MDA Directed to Use Procurement Funding: 

In an effort to further improve the transparency of MDA's acquisition 
processes, Congress has directed that MDA's budget materials delineate 
between funds needed for research, development, test and evaluation; 
procurement; operations and maintenance; and military 
construction.[Footnote 9] Congress gave MDA the flexibility to field 
certain assets using research, development, test and evaluation funding 
which allowed MDA to fund the purchase of assets over multiple years. 
Congress recently restricted MDA's authority and required MDA to 
purchase certain assets with procurement funds. Using procurement funds 
will mean that MDA will be required to ensure that assets are fully 
funded in the year of their purchase, rather than incrementally funded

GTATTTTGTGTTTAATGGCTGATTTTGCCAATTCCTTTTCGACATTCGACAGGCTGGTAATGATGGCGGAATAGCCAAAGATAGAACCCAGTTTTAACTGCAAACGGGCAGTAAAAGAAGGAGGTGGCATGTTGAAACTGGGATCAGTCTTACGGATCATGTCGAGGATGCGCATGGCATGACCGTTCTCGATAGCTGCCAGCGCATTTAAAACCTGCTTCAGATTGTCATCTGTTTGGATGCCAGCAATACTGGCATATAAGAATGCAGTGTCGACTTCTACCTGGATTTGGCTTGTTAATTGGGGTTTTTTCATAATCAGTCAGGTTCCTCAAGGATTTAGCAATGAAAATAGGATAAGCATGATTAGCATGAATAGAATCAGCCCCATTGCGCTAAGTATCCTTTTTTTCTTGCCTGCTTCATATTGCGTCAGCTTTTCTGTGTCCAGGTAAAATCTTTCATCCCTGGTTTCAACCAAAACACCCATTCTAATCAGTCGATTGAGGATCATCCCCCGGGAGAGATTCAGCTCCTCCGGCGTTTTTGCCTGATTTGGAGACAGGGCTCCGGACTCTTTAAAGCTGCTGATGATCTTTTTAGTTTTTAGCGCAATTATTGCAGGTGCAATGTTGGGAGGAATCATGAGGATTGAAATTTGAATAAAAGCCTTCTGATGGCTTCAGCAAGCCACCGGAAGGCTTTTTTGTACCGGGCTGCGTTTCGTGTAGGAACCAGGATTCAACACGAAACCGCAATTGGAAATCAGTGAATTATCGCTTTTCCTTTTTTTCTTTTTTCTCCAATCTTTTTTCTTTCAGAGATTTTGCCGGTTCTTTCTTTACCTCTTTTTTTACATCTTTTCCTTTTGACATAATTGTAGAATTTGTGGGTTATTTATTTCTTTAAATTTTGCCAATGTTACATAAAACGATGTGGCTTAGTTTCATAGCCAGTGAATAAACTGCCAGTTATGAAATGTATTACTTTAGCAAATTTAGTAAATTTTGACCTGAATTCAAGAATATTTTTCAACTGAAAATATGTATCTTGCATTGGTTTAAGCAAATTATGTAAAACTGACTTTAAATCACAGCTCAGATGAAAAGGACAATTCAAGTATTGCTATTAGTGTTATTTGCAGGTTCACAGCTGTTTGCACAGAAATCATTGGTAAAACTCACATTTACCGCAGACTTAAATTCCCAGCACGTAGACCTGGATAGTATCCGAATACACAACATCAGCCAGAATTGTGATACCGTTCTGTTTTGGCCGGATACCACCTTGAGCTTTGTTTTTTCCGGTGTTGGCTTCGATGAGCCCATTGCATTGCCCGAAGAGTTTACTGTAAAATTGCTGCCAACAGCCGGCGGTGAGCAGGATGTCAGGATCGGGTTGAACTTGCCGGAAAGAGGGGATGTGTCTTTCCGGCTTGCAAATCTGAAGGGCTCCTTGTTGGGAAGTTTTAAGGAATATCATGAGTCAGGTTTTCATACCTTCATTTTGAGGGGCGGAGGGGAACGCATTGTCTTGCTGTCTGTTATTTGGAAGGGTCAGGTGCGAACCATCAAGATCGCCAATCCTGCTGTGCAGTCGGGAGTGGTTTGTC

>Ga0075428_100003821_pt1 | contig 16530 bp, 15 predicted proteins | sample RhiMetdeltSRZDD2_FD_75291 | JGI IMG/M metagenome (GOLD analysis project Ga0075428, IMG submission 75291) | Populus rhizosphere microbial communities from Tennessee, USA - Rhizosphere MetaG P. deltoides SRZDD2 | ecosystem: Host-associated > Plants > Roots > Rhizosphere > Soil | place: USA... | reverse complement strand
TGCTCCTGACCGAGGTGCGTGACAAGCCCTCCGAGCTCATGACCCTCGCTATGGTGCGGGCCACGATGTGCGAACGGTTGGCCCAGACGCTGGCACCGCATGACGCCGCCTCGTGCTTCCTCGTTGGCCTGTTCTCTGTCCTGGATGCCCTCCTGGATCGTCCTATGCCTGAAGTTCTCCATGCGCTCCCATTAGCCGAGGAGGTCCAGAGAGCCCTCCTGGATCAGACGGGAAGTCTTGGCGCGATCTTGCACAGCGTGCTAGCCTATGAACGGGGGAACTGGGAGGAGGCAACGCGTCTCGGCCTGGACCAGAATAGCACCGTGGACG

over several years. Additionally, our analysis of MDA data shows that 
incremental funding is usually more expensive than full-funding, in 
part, because inflation decreases the buying power of the dollar each 
year. For example, after reviewing MDA's incremental funding plan for 
THAAD fire units and Aegis BMD missiles, we analyzed the effect of 
fully funding these assets and found that the agency could save about 
$125 million by fully funding their purchase and purchasing them in an 
economical manner. 

Upcoming Report: 

* Our annual report on missile defense is in draft and with DOD for 
comment. It will be issued in final by March 15, 2008. In that report, 
we are recommending additional steps that could build on efforts to 
further improve the transparency, accountability, and oversight of the 
missile defense program. Our recommendations include actions needed to 
improve cost reporting as well as testing and evaluation. DOD is in the 
process of preparing a formal response to the report and its 

Mr. Chairman, this concludes my statement. I would be pleased to